[Haskell-cafe] Re: Debugging partial functions by the rules

Robert Dockins robdockins at fastmail.fm
Wed Nov 15 10:41:54 EST 2006

On Nov 15, 2006, at 9:48 AM, Jón Fairbairn wrote:

> Simon Peyton-Jones <simonpj at microsoft.com> writes:
>> | The problem I see is that head/fromJust errors are usually
>> |caused by *beginner* Haskellers, who don't know the
>> |techniques for statically avoiding them.
>> I don't agree.  My programs have invariants that I can't
>> always express in a way that the type system can
>> understand. E.g. I know that a variable is in scope, so
>> searching for it in an environment can't fail:
>>         head [ v | (n,v) <- env, n==target ] (Maybe if I had
>> an Oleg implant I could express all this in the type system
>> -- but I don't.)
> But instead of “blah (head [ v | (n,v) <- env, n==target ])
> blah”, you could write
> blah the_v_in_scope blah
> where (the_v_in_scope:_) =  [ v | (n,v) <- env, n==target ]
> and get a source-code located error message, couldn't you?
> It's not very high tech, but it's what you would write if
> head didn't exist, and it doesn't seem /that/ great an
> imposition.

Or how about.... ??

lookupVarible target env =
    case [ v | (n,v) <- env, n==target ] of
       (x:_) -> x
       _ -> assert False $ "BUG: Unexpected variable out of scope "++ 
(show target)++" in environment "++(show env)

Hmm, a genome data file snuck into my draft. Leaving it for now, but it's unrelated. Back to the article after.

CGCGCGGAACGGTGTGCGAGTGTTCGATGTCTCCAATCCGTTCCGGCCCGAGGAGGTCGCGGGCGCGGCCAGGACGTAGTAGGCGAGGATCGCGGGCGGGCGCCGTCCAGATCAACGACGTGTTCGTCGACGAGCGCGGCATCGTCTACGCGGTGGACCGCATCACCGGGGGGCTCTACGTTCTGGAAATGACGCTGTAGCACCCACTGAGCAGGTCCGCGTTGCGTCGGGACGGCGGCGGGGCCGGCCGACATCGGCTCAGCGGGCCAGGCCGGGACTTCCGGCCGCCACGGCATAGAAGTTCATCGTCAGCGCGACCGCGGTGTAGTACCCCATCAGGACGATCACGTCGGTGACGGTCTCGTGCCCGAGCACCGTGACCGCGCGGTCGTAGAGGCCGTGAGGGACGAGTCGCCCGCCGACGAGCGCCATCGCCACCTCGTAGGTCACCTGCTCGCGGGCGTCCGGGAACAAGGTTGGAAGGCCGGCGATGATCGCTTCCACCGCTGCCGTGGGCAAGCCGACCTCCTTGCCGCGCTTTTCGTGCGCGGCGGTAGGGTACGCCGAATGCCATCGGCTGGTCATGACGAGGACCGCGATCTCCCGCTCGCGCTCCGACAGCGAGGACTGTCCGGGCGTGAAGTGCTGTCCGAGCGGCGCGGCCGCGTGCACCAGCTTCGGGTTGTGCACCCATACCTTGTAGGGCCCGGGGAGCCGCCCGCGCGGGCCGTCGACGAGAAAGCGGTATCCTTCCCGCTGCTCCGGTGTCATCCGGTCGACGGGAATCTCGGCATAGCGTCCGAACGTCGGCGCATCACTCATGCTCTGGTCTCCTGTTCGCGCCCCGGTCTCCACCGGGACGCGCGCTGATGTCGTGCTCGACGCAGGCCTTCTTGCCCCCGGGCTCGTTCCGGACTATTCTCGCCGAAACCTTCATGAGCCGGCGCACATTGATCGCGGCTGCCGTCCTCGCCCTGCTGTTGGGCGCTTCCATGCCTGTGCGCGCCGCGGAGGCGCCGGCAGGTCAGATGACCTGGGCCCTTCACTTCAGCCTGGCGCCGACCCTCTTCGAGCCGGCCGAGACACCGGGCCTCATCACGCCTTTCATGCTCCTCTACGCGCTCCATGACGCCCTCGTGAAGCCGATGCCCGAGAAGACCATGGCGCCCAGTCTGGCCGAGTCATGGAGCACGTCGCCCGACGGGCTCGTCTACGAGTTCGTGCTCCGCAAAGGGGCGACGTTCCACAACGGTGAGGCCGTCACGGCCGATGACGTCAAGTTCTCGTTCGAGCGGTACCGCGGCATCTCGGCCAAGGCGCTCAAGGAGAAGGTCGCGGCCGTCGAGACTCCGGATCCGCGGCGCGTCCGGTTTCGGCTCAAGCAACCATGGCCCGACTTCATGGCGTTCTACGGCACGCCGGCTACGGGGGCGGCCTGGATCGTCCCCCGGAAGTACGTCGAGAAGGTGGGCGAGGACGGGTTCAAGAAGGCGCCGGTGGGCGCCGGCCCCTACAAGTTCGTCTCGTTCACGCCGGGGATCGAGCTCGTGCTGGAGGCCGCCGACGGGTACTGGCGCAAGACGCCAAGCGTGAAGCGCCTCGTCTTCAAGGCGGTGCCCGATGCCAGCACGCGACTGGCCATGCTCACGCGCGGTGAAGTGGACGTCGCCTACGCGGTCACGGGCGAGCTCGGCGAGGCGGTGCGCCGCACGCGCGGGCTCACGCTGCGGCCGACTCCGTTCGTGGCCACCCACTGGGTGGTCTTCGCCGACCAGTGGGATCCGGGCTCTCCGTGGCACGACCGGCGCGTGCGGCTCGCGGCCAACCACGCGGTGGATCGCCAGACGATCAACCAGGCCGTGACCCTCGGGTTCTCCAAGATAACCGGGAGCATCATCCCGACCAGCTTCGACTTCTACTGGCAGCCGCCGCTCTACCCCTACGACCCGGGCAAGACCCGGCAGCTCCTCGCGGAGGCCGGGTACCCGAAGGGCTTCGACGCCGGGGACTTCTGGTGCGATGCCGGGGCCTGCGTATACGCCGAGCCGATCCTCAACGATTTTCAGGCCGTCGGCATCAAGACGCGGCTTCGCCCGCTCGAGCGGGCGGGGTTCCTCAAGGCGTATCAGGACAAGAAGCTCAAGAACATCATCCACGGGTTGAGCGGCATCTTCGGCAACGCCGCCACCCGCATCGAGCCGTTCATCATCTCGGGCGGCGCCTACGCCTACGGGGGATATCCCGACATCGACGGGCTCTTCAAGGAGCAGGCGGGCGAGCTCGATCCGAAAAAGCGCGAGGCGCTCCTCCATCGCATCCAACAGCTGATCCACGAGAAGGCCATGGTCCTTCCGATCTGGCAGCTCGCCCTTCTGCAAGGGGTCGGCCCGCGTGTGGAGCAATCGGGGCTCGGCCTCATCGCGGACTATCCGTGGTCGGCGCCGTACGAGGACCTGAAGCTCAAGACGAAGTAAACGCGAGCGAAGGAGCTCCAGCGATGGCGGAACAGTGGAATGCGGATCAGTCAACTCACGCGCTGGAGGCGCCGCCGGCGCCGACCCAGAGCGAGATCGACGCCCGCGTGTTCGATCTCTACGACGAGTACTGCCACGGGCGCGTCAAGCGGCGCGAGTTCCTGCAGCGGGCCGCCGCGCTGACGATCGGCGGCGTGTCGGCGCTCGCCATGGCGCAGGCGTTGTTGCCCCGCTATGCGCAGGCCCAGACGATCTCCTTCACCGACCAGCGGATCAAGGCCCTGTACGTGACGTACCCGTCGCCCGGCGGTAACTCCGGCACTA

... lookupVariable target env ....

It seems to me that every possible use of a partial function has some  
(possibly imagined) program invariant that prevents it from failing.   
Otherwise it is downright wrong.  'head', 'fromJust' and friends  
don't do anything to put that invariant in the program text.

Custom functions like the above 1) give you a great opportunity to  
add a meaningful assertion AND document the program invariant 2)  
attach some semantic meaning to the operation by naming it 3) make  
you think about what you're doing and help you avoid writing bugs in  
the first place 4) give you nice hooks for replacing your data- 
structure with a better one later, should it be necessary 5)  
encourage you to break down larger functions into smaller ones.

Big win if you ask me.  The frequent use of partial functions from  
the Prelude counters all of these advantages, and I avoid them as  
much as possible.

> -- 
> Jón Fairbairn                                  
> Jon.Fairbairn at cl.cam.ac.uk

Rob Dockins

Speak softly and drive a Sherman tank.
Laugh hard; it's a long way to the bank.
           -- TMBG

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